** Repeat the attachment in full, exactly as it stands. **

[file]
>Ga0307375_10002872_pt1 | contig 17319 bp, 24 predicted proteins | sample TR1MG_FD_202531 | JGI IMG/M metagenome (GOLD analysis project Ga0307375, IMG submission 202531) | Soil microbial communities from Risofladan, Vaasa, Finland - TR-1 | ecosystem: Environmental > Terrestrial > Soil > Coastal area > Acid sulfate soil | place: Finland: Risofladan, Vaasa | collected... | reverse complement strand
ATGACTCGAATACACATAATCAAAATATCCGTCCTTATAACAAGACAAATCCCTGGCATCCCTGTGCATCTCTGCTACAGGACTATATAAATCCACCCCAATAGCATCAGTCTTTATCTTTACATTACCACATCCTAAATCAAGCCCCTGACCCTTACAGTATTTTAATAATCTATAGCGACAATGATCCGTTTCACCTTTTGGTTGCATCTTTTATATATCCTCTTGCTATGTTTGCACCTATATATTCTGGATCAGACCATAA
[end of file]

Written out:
>Ga0307375_10002872_pt1 | contig 17319 bp, 24 predicted proteins | sample TR1MG_FD_202531 | JGI IMG/M metagenome (GOLD analysis project Ga0307375, IMG submission 202531) | Soil microbial communities from Risofladan, Vaasa, Finland - TR-1 | ecosystem: Environmental > Terrestrial > Soil > Coastal area > Acid sulfate soil | place: Finland: Risofladan, Vaasa | collected... | reverse complement strand
ATGACTCGAATACACATAATCAAAATATCCGTCCTTATAACAAGACAAATCCCTGGCATCCCTGTGCATCTCTGCTACAGGACTATATAAATCCACCCCAATAGCATCAGTCTTTATCTTTACATTACCACATCCTAAATCAAGCCCCTGACCCTTACAGTATTTTAATAATCTATAGCGACAATGATCCGTTTCACCTTTTGGTTGCATCTTTTATATATCCTCTTGCTATGTTTGCACCTATATATTCTGGATCAGACCATAA